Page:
Friday, 12 August 2011

23 Things for Professional Development: Thing #12

Social media isn't really a new thing for me, but I've certainly started using it a lot more since I began taking part in CPD23. I already blogged, but didn't have a blog focussed on my professional activities. I was aware of Twitter, but only signed up after being prompted to do so as part of the CPD23 course. I neever would have heard about, or got involved in, Library Day in the Life, if I hadn't started the CPD23 course or signed up to Twitter.

I guess it goes without saying then, that I really see the benefit in being part of an online community (or two)! The major benefit for me is that collaborative working space, where you can share ideas and hear about developments in the library world much faster than you would do otherwise. This in turn leads to soome good opportunites for networking and learning about other types of libraries. For me, the blogs maintained by staff working on repositories is an especially important part of social networking, because I get to stay up-to-date with what people working in my field are doing, and learn from all those Repository Managers out there about the best (or at least good!) ways of doing things. One other thing social media has been great for has been keeping in touch with all those library workers who I used to know years ago, but don't really get to see anymore. So I learn a bit about what school librarians, college librarians, corporate librarians etc. are doing - and I'm able to stay in touch with some old friends at the same time.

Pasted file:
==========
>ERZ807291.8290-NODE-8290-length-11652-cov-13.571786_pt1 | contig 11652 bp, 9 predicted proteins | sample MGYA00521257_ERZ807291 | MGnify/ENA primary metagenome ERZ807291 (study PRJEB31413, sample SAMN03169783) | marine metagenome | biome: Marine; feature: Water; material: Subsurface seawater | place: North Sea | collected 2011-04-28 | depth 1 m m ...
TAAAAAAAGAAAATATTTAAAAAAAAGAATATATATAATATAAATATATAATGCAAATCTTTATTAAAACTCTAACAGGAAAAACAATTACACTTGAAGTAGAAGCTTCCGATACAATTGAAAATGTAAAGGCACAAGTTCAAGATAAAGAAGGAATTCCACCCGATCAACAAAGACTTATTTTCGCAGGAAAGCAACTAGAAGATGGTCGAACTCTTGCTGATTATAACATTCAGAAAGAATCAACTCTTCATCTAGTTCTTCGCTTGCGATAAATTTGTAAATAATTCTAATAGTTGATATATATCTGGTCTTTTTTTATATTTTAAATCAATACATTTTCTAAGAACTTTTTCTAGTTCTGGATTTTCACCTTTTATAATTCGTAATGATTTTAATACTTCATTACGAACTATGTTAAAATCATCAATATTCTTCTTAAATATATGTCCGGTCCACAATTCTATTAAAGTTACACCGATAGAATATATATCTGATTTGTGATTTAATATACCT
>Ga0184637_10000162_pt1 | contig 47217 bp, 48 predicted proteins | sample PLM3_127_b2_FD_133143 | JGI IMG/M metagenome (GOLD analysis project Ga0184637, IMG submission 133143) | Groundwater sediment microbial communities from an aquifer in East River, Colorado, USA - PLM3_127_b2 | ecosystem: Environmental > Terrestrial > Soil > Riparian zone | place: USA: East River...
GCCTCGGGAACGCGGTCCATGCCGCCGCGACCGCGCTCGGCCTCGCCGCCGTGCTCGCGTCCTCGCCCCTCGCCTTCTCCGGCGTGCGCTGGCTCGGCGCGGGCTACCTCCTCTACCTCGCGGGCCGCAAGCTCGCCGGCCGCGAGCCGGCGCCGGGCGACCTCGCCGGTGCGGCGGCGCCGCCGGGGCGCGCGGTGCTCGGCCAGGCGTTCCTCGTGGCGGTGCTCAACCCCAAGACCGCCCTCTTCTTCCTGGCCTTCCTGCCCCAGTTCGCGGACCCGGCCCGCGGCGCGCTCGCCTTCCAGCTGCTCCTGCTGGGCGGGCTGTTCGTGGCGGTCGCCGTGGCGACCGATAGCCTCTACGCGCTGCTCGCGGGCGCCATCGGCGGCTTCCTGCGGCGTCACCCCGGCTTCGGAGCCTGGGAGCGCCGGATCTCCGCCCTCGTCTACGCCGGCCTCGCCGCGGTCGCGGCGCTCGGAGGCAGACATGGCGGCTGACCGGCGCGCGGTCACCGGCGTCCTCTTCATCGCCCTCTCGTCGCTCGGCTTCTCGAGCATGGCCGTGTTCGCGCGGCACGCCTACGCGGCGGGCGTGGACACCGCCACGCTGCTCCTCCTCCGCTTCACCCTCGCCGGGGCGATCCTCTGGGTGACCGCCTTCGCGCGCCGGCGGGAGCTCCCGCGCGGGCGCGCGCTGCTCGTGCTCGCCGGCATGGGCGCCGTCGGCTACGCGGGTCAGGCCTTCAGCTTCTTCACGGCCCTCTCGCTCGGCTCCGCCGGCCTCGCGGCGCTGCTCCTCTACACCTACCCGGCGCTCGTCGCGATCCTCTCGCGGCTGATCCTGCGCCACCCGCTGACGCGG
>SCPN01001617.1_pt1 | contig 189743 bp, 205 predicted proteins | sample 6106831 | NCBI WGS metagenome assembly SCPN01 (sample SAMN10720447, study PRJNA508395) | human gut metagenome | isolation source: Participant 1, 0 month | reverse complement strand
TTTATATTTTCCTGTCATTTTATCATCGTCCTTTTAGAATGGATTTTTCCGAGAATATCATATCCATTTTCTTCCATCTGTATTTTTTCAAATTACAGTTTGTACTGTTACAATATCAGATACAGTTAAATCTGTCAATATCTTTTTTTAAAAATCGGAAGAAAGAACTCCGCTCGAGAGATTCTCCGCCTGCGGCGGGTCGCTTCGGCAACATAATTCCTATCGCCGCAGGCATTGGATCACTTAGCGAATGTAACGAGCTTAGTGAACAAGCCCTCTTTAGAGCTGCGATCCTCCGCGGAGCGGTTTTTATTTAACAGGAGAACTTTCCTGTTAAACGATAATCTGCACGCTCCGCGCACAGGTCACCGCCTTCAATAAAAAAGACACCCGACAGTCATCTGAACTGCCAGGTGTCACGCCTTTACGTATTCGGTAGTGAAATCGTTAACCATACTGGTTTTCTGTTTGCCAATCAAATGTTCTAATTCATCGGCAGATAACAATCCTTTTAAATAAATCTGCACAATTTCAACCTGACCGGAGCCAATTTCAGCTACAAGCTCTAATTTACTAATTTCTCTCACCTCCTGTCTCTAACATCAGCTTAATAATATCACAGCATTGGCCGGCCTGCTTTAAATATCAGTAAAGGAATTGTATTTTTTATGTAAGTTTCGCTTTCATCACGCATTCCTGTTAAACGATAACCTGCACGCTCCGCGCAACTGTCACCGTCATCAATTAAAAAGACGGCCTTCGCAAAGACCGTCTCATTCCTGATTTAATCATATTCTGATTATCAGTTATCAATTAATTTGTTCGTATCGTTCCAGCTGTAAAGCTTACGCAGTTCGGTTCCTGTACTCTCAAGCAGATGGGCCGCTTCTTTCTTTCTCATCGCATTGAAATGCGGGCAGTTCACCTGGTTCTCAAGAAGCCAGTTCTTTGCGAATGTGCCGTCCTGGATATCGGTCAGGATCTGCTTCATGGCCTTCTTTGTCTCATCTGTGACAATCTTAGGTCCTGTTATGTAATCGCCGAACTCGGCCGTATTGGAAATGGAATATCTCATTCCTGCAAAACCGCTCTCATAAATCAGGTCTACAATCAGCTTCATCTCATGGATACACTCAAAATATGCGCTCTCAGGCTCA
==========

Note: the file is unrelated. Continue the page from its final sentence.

All of this isn't to say that I don't see some hurdles when using social media. For those who embrace it, it's great. It really does foster a sense of community and is a great opportunity. But for those who have never used it before, or feel a little "on the edges", it can be rather daunting. It feels as if everybody knows everybody else, and where do you begin? I found the only way to overcome this was to just jump right in, but that's a scary prospect when you're new to it all. I can fully understand that for some this can be far more offputting, and result in you feeling less a member of the community, not more. You know you're missing out on something, but it's difficult to join in.

The other disadvantage is, perhaps unsurprisingly, time. It can take a long time to check all those really interesting looking links on Twitter, to read all those blogs written by people who really interest you, and to make sure you're visible and watching all the right places. I have to admit, buying a smart phone really helped me here. For ages I'd been saying I couldn't see why I would want one, but as I became more involved with social media, I really started to see the benefit. Now admittedly it's a new toy (only one week old, and therefore rather shiny), but I'm so, so glad I bought one...

Oh, and as for adding a new contact on a social media platform, I've been doing this regularly on Twitter since I joined a month or so ago. Admittedly my numbers are still fairly low, but I'm happy to build them up steadily over time as I find people I truly want to follow. But I did think I'd try and add somebody new for this Thing, so had a hunt and found two new people I wanted to follow (I say "new" people, I've known them both in real life at some stage for one reason or another). Although if you're a Twitter fan and want something fun to follow, I can recommend @madeupstats. It's silly, but it's fun.

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